What one research team calls "the most famous recurrent nova in the galaxy" might whittle itself to nothing in as little as 100,000 years.
T Pyxidis is a pairing of two stars in a dysfunctional relationship. They orbit each other so closely that one of them, a white dwarf, is able to suck matter off of its companion, a red dwarf. About every 20 years — six times since 1890 — the pressure of the stolen mass builds up until the white dwarf suffers a thermonuclear meltdown and erupts in a nova, spewing the accumulated matter off into space and briefly becoming some 2,500 times brighter.
Most astronomers believe that white dwarfs in such binary systems continue to prey off their gravitationally weaker companions until they fatten up to 1.4 solar masses, at which point they explode as supernovae.
But recent observations proffer a darker fate for T Pyx — instead of bulking up, its white dwarf appears to be losing mass. "The most famous recurrent nova in the galaxy…is dying," conclude Joseph Patterson (Columbia University) and 13 amateur co-authors in a new study. Their evidence suggests a "suicide pact" that, in about 100,000 years, will leave the white dwarf whittled itself away to nothing or its red dwarf companion consumed entirely.
The surprising result comes from a vast archive of T Pyx's brightness measurements made over 1½ decades by the globe-spanning Center for Backyard Astrophysics network of amateur observers, which Patterson coordinates. These observations stretch back to 1998, when the CBA team determined the system's orbital period by monitoring telltale fluctuations in brightness as the two stars circled one another.
Timing is Everything
T Pyx's most recent outburst, in 2011, gave the team a perfect opportunity to go one step further. In theory, if mass is lost, the gravitational force between the two stars is weakened, and they'll take longer to orbit each other. So by measuring the orbital period before and after the outburst, Patterson and his observers could determine how much mass had been lost.
The CBA team found that the period increased from 1.829507 hours to 1.829606 hours, an increase of 0.0054%. Although this may seem tiny, Patterson was still amazed: "So large a period change is very, very surprising," he writes — seven times larger than predicted. This corresponds to a mass loss of 1026 kg, about a Neptune's worth — five times greater than what the white dwarf gained in the decades before its outburst. "It seems unlikely," the article states, "that the white dwarf…will ever increase its mass at all, much less reach 1.4 solar masses."
Patterson speculates that T Pyx is so weird due to the vulnerable nature of its companion, the lowly red dwarf. In most known recurrent novae, the mass donor is a red giant, rather than a dwarf. "The outburst does not tremendously affect a nearby red giant," explains Patterson, "but it tremendously affects a low-mass red dwarf." The red dwarf is overwhelmed, its outer layers becoming bloated by the intense radiation. The blast then drives these wispy outer layers away, instead of replenishing the white dwarf. This might explain the enormous mass loss seen during the 2011 outburst.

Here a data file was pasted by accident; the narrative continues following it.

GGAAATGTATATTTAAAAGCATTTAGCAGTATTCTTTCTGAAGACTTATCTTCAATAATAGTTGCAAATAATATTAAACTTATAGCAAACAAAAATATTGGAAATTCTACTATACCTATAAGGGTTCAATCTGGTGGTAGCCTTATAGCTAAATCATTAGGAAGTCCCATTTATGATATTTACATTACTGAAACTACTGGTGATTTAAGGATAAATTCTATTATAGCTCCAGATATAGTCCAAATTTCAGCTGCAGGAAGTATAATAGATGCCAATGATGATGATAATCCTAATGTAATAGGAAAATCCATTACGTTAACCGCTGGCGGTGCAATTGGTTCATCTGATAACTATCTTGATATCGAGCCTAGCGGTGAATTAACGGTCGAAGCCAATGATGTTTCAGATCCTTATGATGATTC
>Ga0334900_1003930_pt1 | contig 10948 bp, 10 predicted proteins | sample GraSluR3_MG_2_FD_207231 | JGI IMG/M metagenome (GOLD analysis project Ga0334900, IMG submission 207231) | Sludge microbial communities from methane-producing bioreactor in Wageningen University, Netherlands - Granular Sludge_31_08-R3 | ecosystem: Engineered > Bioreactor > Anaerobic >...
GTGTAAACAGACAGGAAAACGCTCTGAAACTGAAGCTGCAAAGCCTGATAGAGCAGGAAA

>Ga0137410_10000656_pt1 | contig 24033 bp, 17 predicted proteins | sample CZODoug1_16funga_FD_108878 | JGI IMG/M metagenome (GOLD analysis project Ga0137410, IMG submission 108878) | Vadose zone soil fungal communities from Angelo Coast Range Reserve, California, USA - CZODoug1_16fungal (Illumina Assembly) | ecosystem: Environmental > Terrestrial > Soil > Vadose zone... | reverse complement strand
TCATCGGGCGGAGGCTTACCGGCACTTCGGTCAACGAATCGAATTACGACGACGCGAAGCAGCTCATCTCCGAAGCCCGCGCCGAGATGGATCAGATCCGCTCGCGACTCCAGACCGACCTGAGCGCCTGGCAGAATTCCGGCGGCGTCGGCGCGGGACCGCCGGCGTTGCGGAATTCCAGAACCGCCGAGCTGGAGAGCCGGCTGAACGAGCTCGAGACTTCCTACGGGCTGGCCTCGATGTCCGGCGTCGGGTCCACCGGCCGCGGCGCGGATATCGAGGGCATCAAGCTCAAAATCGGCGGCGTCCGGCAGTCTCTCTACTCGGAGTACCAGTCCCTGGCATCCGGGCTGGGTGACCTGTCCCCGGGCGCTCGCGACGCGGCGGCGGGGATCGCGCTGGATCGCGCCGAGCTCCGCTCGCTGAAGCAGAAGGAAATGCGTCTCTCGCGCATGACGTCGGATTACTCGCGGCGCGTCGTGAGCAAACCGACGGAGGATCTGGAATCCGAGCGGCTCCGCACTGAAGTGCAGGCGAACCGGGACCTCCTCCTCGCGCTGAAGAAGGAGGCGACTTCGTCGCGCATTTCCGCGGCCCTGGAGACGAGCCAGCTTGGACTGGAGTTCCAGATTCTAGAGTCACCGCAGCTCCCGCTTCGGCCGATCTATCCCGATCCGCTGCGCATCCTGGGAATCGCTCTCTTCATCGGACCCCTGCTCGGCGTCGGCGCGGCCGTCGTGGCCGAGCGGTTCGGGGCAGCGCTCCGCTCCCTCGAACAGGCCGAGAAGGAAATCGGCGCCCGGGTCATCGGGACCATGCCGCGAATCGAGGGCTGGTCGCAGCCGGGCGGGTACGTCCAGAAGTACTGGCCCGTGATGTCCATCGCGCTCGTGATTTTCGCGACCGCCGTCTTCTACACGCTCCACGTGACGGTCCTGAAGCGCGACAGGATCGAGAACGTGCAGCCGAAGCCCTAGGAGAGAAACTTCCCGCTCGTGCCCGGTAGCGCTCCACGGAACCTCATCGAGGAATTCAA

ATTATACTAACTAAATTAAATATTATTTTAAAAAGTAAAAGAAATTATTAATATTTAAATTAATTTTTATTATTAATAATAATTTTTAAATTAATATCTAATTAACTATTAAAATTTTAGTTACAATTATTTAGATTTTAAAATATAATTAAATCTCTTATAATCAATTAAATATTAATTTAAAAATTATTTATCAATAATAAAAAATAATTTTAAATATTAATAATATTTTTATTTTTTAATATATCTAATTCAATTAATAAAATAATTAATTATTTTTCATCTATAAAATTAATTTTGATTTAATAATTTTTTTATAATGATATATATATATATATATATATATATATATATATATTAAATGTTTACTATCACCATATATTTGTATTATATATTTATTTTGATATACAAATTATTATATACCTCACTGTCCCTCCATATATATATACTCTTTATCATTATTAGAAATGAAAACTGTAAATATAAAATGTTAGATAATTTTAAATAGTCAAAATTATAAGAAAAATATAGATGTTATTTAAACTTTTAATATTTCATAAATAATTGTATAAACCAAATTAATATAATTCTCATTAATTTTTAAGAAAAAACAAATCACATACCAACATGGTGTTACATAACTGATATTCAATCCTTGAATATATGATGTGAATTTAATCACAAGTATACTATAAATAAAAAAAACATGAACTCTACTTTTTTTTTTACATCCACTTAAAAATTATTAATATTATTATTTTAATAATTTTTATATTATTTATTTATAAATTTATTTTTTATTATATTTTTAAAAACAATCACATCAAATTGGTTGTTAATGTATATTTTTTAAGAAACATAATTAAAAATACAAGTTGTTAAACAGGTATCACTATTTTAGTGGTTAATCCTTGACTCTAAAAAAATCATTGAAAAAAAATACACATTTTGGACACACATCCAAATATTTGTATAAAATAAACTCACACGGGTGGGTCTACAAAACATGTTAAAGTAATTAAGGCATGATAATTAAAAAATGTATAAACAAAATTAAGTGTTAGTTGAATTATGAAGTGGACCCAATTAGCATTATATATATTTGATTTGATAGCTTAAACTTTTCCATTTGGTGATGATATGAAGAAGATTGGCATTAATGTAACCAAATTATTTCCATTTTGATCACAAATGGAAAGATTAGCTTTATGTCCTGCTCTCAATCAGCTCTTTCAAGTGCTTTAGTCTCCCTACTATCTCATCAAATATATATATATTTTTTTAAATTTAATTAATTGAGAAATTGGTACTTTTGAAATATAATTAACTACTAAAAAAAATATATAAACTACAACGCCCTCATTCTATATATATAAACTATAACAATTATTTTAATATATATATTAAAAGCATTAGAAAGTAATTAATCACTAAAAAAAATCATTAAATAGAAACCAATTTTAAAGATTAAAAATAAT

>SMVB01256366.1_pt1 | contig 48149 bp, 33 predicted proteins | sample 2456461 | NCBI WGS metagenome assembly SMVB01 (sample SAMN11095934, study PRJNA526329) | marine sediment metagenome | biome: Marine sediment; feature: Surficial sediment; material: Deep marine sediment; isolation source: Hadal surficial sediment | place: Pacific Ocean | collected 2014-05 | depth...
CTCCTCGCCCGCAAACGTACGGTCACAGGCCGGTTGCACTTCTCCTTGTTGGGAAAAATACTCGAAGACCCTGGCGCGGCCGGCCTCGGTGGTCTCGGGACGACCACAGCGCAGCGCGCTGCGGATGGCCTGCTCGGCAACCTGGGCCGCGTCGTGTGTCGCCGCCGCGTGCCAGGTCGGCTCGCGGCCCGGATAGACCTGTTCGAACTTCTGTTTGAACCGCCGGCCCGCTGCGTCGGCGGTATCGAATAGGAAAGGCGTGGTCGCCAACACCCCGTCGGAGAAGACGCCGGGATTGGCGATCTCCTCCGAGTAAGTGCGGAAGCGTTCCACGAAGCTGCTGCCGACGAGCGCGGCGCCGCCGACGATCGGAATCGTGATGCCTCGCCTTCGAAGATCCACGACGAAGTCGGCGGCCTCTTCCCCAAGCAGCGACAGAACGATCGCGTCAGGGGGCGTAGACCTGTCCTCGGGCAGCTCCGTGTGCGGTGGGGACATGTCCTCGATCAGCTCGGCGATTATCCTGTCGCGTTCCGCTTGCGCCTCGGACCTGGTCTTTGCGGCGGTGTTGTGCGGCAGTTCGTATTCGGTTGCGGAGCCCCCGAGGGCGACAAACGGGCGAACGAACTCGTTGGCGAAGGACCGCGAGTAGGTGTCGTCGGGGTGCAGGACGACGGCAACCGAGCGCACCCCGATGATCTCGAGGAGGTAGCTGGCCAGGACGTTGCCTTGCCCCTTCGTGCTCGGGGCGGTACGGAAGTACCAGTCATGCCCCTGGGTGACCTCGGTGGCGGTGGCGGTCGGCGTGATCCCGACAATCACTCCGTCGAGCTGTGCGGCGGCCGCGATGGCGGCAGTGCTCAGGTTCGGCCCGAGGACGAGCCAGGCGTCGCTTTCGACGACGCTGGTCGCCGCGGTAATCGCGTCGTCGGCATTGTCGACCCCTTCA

However, not everyone believes T Pyx is doomed to simply fade away. "It just absolutely flies in the face of theoretical expectation," says Edward Sion, an astronomer at Villanova University who is no stranger to T Pyx and its peculiarities. In 2010, he led a study that concluded the system's white dwarf is steadily gaining mass and might be only 10 million years away from going supernova. "I'm not saying Patterson's group is wrong," he said during a phone interview, "but we have to be very cautious."
Sion warns that Patterson's calculated accretion rate falls into a grey area filled with theoretical contradictions. For example, Patterson assumes that T Pyx's white dwarf has 70% of the Sun's mass. But in that case it shouldn't be accreting matter fast enough to trigger outbursts every 22 years. And yet, Sion continues, Patterson's assumed accretion rate is too high — material is piling up on the surface of the white dwarf rapidly enough to be burning constantly, not waiting decades before erupting.
Debate Advances Science
Sion has in mind a different picture of T Pyx. In his view, the white dwarf has a strong magnetic field that clears the inner regions of the surrounding accretion disk and funnels this material to its magnetic poles, creating hot spots visible in ultraviolet light. He's currently analyzing spectra of T Pyx from the Hubble Space Telescope taken late last year, and he believes the white dwarf will turn out to be much more massive, closer to the critical 1.4 solar-mass limit. If true, this model would align much more closely with theory, which predicts that such novae have smaller outbursts and larger accretion rates than what Patterson's team has found.
That would be just fine with Patterson. When predictions prove to be wrong, he comments, "they stimulate people to make measurements — and everyone wins." No matter the outcome, CBA observers advanced the scientific debate by measuring T Pyx's mass loss. As Patterson notes, "It was lovely to see an important result coming directly from good ol' Kepler's laws applied to a huge swath of data from backyard telescopes."
Mark Zastrow, a graduate student in the astronomy program at Boston University, is also a science writer and photographer. Follow him (@MarkZastrow) on Twitter.